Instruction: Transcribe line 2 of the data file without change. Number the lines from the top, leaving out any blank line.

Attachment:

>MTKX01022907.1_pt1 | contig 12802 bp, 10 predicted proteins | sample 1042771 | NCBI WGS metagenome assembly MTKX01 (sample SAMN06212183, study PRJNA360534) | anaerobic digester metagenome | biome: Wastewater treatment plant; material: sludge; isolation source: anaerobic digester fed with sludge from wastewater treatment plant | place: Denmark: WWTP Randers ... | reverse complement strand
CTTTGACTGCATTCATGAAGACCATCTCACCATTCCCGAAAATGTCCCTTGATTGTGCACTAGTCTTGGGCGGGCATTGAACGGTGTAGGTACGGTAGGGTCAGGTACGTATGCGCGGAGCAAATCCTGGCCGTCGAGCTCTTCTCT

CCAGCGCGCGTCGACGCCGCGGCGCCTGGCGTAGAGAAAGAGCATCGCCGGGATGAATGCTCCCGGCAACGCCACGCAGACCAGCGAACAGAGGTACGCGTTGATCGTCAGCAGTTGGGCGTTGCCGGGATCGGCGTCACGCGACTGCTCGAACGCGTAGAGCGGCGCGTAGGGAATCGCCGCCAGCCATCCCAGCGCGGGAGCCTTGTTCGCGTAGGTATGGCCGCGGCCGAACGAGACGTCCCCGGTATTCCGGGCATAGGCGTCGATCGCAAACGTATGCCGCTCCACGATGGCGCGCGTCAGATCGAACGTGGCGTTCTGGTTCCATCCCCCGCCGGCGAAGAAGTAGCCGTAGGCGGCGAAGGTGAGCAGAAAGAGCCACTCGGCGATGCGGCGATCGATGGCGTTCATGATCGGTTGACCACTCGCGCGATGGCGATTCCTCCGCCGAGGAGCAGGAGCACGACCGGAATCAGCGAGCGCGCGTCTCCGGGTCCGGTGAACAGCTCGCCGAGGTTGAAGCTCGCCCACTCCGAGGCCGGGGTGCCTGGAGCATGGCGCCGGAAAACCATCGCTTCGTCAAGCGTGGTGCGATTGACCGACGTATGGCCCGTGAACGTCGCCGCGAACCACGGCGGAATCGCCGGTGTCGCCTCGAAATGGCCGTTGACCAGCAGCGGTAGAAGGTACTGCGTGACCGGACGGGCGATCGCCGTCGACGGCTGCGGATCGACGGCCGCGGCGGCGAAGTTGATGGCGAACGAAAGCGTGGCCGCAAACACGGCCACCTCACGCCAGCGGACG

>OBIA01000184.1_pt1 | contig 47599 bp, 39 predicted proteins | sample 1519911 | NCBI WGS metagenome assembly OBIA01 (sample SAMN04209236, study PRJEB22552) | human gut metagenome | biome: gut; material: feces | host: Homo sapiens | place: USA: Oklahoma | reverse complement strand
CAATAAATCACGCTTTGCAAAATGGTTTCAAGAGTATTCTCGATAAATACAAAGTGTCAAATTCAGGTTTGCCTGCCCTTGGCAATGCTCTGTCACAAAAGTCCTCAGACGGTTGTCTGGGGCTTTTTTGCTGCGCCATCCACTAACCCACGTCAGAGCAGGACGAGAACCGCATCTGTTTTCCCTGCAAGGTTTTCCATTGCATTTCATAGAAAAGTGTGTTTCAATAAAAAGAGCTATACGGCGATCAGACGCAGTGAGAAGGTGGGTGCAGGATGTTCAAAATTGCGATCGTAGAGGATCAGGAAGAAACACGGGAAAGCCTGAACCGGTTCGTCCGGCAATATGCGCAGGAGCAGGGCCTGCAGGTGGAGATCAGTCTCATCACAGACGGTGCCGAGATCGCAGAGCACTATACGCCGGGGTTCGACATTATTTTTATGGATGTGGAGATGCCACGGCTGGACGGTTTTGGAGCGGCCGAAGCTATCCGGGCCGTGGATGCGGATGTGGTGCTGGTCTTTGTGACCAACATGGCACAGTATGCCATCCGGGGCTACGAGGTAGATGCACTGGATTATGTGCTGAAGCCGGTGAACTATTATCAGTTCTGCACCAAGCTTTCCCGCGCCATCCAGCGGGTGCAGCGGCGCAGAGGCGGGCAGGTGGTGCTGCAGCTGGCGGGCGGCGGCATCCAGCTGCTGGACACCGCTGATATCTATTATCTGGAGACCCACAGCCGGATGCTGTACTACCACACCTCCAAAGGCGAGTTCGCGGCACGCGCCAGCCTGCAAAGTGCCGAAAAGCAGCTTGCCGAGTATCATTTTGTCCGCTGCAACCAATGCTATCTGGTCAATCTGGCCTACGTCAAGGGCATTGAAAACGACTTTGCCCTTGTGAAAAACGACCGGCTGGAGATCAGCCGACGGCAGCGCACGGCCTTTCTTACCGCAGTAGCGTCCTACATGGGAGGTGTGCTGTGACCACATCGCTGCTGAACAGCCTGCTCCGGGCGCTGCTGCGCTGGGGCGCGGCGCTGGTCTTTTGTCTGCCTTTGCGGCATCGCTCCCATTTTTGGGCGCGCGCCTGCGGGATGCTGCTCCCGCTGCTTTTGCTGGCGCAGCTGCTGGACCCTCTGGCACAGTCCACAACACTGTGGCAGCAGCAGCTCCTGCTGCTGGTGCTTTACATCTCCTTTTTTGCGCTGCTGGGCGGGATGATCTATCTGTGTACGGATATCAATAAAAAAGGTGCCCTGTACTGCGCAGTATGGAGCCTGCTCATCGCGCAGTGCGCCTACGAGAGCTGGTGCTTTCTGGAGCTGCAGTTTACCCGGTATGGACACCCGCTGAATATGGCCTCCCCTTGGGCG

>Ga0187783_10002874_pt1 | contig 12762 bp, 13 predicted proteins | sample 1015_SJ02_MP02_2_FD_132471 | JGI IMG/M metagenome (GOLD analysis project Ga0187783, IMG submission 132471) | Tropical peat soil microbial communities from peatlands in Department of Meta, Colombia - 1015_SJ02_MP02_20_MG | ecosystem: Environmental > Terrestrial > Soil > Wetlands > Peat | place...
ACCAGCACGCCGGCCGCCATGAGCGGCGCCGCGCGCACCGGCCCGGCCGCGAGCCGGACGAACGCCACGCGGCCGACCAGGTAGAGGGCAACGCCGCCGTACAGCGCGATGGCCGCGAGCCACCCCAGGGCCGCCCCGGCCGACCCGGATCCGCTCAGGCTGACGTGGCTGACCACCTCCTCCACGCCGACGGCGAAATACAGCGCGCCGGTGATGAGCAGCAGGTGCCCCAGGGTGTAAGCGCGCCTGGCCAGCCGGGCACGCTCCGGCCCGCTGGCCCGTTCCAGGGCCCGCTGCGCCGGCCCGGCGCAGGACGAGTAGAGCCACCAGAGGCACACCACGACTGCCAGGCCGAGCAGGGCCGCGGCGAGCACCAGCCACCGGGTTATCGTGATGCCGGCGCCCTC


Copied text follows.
CTTTGACTGCATTCATGAAGACCATCTCACCATTCCCGAAAATGTCCCTTGATTGTGCACTAGTCTTGGGCGGGCATTGAACGGTGTAGGTACGGTAGGGTCAGGTACGTATGCGCGGAGCAAATCCTGGCCGTCGAGCTCTTCTCT